“But for a manager trying to run a quality program to help producers and communities, it causes quite a shock to the system. Everyone is starting to understand these cuts will have an immediate impact and the options we have are limited.
“We must work very closely with the congressional delegation so they understand the consequences of this type of a mid-year reduction. We’ve already made commitments.
“The ‘why’ of this, is something I can’t answer. But I can tell you about the consequences. That’s why there’s so much turmoil and concern regarding the timing and lack of planning we’re being provided.”
Where is the pressure to cut mostly coming from?
“From what I read, this is largely a result of the November election and changes that took place in Congress. Regardless of party, though, the message to them is the same: this will have an impact on parishes in Louisiana and other states’ counties that have strong Extension programs.
“The federal funds for Smith-Lever are what we stand on to get matches from our state legislature and local government. We get significant support from the county governments for these offices.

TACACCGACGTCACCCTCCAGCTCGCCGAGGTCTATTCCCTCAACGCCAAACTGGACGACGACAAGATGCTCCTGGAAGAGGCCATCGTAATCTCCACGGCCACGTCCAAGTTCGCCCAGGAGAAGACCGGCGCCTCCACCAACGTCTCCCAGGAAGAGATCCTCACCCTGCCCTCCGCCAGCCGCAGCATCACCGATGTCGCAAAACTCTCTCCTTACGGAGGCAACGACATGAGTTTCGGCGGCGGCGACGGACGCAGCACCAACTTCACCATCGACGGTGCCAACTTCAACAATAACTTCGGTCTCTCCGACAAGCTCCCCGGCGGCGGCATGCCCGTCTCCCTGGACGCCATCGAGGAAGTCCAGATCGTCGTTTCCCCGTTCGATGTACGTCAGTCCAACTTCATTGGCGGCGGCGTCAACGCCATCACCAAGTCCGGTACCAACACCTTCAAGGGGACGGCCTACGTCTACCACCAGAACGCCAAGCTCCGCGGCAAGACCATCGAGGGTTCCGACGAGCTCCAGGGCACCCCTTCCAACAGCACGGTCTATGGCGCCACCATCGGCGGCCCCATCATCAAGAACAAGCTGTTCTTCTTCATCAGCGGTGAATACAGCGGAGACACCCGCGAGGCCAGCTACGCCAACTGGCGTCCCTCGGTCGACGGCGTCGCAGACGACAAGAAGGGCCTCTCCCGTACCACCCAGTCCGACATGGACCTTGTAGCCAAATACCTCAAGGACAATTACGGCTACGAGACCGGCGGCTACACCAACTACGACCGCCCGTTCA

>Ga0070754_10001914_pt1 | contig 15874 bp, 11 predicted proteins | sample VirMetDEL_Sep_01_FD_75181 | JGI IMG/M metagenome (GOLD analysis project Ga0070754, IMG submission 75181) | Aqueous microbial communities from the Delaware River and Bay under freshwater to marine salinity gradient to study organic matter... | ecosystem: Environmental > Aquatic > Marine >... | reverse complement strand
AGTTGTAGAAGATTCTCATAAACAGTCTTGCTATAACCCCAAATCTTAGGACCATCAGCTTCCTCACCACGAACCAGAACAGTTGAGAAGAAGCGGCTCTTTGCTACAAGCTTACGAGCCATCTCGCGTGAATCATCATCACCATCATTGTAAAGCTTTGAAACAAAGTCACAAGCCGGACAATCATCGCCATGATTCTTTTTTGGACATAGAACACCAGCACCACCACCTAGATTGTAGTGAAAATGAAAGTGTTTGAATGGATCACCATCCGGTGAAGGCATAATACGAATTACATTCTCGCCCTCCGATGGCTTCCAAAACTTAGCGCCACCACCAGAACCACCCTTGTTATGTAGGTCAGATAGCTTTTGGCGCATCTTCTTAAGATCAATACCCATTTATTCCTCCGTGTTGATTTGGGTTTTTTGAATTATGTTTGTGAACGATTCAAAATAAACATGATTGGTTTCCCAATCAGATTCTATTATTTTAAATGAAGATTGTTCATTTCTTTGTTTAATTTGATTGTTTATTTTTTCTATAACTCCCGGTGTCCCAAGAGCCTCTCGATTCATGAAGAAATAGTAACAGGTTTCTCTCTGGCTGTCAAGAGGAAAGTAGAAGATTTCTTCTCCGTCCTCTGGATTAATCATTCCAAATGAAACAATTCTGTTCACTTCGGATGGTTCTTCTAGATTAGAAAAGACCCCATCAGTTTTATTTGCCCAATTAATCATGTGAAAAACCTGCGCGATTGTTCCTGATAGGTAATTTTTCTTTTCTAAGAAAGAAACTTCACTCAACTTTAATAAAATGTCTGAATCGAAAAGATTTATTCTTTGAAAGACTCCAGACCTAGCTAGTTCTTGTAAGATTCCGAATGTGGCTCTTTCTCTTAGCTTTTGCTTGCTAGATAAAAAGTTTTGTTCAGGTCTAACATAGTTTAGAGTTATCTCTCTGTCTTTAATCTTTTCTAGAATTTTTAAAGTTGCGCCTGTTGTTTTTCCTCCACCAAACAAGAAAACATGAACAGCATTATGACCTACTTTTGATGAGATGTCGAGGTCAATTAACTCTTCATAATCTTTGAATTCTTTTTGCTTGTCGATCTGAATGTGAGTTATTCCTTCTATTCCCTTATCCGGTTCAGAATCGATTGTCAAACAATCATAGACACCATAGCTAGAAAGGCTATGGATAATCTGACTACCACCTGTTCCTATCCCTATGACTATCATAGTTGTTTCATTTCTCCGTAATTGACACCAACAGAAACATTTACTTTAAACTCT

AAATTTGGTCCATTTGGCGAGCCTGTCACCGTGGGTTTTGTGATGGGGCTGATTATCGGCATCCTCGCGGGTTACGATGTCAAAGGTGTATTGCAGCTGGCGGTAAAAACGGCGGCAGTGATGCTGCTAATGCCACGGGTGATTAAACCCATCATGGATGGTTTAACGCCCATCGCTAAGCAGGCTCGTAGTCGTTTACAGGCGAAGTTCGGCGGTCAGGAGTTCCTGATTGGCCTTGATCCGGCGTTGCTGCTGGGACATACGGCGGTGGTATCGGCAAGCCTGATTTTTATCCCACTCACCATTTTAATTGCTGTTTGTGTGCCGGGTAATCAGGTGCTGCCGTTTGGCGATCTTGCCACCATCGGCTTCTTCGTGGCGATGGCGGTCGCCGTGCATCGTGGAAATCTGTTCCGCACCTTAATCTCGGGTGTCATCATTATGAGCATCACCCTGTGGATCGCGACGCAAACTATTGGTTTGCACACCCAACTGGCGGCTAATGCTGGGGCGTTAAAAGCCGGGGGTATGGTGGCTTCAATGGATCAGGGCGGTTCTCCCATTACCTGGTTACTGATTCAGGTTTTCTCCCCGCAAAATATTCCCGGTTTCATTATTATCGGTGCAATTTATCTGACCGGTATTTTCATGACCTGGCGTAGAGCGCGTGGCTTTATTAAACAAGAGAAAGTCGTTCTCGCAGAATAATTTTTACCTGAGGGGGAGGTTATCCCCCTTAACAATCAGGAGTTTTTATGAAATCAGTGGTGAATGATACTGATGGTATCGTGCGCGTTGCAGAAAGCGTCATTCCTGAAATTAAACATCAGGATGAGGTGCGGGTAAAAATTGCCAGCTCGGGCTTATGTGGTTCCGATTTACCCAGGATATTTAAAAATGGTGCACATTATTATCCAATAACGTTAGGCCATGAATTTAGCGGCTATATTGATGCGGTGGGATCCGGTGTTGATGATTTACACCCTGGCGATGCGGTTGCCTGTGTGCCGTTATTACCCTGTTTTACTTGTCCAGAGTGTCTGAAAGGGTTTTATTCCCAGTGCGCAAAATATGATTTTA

“Everyone needs to step up and do their part – federal, state and local. Of those three legs of the stool, if one makes massive reductions mid-year it shakes everything up. We have a lot of local and state elected officials that are very concerned about this. There’s only around six months left in the fiscal year and the dollars have been dedicated.”
On past cuts, timing and being able to plan properly…
“In the past, reductions have come and we’ve dealt with them. But you need time to reorganize priorities, reduce or eliminate programs and give proper notice to people; make sure the local communities understand the consequences of the cuts. With enough time, those things can be done properly.
“But this move puts us in a very precarious situation. We don’t have a lot of options to make this at least appear to be something we’re doing with organization and a lot of thought.
“There’s a lot of concern in the calls I’m getting from constituents and ag leaders on this. I’m sure they’re making their views known to the congressional delegation, as well.”
Have you gotten any response from the Louisiana or Mid-South delegation on this? Or is it still early days?
“It’s still early. The vote on this was only taken last Friday (Feb 18).
“But I think the constituency is letting them know of their concerns. And it’s being expressed, I think, widely.
“Hopefully, by March 4, something a bit more workable will arise.”
Have you been in contact with your counterparts in neighboring states?